Small Talk: Can We Talk About Practice?

A Small Talk discussion led by Barby Asante

Small Talk Tuesday 30 March 2004


There was a huge response to this Small Talk discussion and the subject seemed to have really touched a nerve. We want to thank Barby Asante for initiating this event and leading the discussions.

Small Talk is about informal dialogues and networks amongst artists and whilst the events are not minuted as such we thought it would be useful to post Barby Asante’s introduction to Can We Talk About Practice? and some notes from the discussions that followed.


Barby Asante Introduction:

My intention is to facilitate a conversation that explores some of the issues surrounding artists working in social context/ socially

engaged/ participatory arts practices.   What kind of work do artists want to make and what strategies do they want to explore to engage with audiences?

I am no expert in this area, I have never read anything about relational aesthetics though I have read stuff about public art practices and this probably has some influence on my practice.  I figured that my choice was to work in a way that I thought gently confronted audiences and invited them to engage on a deeper level.  I have always been interested in performativity, with my influences being Adrian Piper, Coco Fusco and Guillermo Gomez-Pena.  What interested me about their work is the ways in which they confronted audiences, in particular in relation to their identity.  An example Adrian Piper if you don’t know her is a very light skinned black woman, often mistaken for being Jewish.  She is often confronted by people who think she is lying about her identity.  When she entered a philosophy programme on a scholarship intended for African American students, the Principal called her into his office and told her she was basically taking the piss.  Later on in her career finding herself actually teaching on university philosophy programmes, she would find herself in situations where

people would talk about the ‘Race Problem’ in her presence, considering her to be one of them.  She used these misunderstandings or misrepresentations and created a calling card it said:


Dear Friend,

I am sure you did not realize when you made/laughed at/agreed with that racist remark. In the past, I have attempted to alert white people to my racial identity in advance. Unfortunately, this invariably causes them to react to me as pushy, manipulative, or socially inappropriate. Therefore my policy is to assume that white people didn’t‚ make these remarks, even when they believe there are no black people present, and to distribute this card when they do.  I regret any discomfort my presence is causing you, just as I am sure you regret the discomfort your racism is causing me.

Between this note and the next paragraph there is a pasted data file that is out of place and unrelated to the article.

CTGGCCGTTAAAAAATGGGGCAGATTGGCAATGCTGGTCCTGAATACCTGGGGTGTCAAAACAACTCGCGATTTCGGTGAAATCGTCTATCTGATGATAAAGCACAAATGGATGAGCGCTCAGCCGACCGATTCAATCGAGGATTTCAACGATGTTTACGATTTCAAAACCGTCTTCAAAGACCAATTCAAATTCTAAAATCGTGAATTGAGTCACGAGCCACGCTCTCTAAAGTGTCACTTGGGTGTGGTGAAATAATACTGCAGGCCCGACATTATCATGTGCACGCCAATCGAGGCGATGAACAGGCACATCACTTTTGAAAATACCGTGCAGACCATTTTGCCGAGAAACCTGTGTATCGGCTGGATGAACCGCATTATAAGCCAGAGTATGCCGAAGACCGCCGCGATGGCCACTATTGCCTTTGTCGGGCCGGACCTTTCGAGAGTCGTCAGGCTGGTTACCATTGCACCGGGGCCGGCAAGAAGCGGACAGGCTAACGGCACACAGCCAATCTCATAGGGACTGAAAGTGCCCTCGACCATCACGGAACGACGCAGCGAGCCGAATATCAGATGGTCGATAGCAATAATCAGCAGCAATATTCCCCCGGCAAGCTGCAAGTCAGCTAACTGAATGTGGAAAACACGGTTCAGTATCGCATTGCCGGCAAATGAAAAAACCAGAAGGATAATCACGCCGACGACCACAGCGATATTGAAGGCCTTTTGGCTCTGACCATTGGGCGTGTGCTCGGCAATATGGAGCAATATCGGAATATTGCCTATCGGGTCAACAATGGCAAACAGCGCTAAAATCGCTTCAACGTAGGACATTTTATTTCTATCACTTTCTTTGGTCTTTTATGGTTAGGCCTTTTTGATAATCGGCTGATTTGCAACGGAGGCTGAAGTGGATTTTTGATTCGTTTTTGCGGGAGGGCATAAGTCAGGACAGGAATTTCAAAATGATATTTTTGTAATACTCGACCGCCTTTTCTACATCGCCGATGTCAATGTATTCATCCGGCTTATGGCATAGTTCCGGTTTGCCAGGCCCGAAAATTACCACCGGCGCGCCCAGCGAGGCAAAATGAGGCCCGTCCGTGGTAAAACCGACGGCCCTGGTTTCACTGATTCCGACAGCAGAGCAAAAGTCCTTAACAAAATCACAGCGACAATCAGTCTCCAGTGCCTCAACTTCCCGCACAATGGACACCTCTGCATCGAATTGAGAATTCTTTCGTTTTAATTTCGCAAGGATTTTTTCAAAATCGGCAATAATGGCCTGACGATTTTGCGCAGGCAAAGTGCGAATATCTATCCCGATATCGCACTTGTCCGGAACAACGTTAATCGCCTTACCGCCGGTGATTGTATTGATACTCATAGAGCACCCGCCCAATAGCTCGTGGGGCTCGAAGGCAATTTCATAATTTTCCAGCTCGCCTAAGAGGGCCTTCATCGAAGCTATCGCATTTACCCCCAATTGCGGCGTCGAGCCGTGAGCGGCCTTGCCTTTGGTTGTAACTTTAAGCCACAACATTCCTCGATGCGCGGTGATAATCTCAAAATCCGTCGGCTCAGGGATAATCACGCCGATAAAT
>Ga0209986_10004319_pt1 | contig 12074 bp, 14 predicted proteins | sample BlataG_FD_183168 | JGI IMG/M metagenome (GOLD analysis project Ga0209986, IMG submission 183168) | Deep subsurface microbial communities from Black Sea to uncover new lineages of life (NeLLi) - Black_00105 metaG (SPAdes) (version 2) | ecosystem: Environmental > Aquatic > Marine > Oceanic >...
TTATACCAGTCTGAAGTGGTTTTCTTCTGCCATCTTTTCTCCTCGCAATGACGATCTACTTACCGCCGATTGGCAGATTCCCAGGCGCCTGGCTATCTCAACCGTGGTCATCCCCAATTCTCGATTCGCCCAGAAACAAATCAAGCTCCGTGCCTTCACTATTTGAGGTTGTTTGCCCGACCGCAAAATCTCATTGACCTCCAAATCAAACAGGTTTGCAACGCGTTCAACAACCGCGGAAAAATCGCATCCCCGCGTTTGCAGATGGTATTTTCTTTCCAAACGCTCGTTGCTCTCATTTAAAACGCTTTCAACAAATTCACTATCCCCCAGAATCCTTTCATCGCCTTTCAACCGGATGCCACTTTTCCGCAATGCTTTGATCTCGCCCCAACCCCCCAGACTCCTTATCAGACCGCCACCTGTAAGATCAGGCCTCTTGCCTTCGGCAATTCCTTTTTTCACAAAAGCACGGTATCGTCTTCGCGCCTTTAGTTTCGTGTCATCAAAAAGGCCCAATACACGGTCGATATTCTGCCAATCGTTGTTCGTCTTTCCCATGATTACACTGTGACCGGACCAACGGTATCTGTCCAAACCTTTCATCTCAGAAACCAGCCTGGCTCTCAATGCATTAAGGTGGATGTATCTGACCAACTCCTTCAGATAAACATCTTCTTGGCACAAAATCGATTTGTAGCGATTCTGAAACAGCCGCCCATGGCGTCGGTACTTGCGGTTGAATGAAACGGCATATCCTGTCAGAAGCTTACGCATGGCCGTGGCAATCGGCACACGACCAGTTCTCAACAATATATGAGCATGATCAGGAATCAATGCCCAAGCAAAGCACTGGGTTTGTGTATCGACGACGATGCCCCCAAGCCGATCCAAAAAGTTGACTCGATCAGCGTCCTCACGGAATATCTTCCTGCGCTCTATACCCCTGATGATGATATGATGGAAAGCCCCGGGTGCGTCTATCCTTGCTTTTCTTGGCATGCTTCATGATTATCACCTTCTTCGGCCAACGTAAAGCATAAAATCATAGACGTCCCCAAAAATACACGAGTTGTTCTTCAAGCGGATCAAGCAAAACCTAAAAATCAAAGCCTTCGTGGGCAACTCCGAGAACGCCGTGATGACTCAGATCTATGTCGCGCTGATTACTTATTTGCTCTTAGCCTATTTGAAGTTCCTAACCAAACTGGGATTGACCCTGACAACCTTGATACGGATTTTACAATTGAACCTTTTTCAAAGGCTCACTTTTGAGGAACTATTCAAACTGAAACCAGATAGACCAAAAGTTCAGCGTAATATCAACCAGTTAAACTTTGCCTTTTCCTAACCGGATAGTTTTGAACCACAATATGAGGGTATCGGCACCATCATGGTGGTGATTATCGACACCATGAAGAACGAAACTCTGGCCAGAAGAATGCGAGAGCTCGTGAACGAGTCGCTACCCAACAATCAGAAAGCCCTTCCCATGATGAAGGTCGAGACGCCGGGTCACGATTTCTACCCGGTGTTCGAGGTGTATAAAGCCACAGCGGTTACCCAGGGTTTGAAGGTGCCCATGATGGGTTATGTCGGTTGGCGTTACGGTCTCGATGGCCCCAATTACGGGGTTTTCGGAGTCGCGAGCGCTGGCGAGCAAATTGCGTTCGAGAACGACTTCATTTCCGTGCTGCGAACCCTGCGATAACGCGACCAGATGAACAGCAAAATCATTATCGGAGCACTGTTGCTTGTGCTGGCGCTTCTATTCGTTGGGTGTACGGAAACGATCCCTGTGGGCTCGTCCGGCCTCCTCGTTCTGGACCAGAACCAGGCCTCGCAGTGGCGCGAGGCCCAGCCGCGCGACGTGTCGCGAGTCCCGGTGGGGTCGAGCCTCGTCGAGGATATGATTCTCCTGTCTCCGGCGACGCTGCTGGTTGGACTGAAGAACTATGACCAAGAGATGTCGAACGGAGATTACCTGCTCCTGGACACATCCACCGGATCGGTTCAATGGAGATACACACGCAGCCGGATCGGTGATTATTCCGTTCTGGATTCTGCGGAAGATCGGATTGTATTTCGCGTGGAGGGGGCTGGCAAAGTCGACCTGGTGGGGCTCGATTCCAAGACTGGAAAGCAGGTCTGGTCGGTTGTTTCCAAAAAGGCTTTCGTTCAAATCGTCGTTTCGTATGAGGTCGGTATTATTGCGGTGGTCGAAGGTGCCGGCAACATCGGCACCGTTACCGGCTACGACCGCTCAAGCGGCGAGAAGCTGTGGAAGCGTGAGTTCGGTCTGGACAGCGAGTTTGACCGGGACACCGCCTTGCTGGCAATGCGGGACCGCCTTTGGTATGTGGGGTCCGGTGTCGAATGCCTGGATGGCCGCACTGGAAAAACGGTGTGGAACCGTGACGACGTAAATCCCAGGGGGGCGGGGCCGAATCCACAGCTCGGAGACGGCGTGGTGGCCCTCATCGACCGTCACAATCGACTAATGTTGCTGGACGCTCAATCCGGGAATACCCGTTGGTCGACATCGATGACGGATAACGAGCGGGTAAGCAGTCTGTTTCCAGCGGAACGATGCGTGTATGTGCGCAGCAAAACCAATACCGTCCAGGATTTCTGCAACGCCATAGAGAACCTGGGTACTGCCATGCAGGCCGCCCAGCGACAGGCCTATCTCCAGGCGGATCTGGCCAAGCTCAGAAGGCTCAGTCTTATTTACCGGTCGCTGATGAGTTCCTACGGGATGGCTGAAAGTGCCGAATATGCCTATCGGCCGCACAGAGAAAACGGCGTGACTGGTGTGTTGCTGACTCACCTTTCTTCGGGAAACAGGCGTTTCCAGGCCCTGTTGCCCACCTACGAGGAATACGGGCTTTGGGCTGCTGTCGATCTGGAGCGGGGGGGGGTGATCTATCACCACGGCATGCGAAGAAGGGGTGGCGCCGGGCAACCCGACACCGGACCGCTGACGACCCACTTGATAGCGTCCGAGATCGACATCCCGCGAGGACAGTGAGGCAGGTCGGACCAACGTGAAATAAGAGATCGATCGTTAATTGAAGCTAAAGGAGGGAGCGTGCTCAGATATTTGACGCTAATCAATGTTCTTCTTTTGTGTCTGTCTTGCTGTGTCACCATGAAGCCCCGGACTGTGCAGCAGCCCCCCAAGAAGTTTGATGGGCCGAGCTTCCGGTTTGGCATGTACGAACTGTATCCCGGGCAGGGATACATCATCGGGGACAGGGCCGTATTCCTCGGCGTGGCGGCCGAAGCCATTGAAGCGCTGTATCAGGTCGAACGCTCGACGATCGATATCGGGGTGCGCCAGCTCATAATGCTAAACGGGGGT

Sincerely Yours
Adrian Margaret Smith


She used this strategy to fight a stereotype by giving the offender a concrete experience of what it is like to be the object of such racist remarks.

That work to me is on one level very intimate but also extremely confrontational and relies on a direct engagement with someone in Pipers’s case someone who says something that offends her.  Back to myself.  As you have probably guessed this kind of engagement interested me at a time when I was exploring my own position in the arts, my practice and also my position within an artwork.    I was interested in the gaze particularly as I didn’t see many images in galleries of people of colour.  I began making work that placed myself in the centre of the image and I got some very interesting comments about my work from my peers.  Assumptions about how I felt about such large and contentious issues such as slavery, my work was always considered to have some political position that related to the black experience, something I won’t totally deny, however I wouldn’t agree and say that I want to express some universal black experience, but my experience, which does come from who I am, which could express one or a multitude of my different identities.

It was my first experience of someone assuming my position, not unlike the example I gave you of Adrian Piper’s work.  So I shifted and started to explore absence and presence, performativity and engagement within my work and ideas. My desire to place the viewer in centre of the work instead of myself, therefore placing the responsibility for interpretation directly on them.  I wanted to create a strategy where assumptions are questioned not unlike Adrian Piper’s strategy with the calling card.

Another side to me is I have also spent a considerable amount of time becoming a very good artist educator, so I became embroiled in the social and cultural agendas of a variety of different organisations who were doing work to expand art and art practice into a variety of different communities and of course increase and diversify their audiences.  Of course this experience has influenced my personal practice and also sharpened my skill in engaging with people, and it also provides questions for me when I consider my own projects.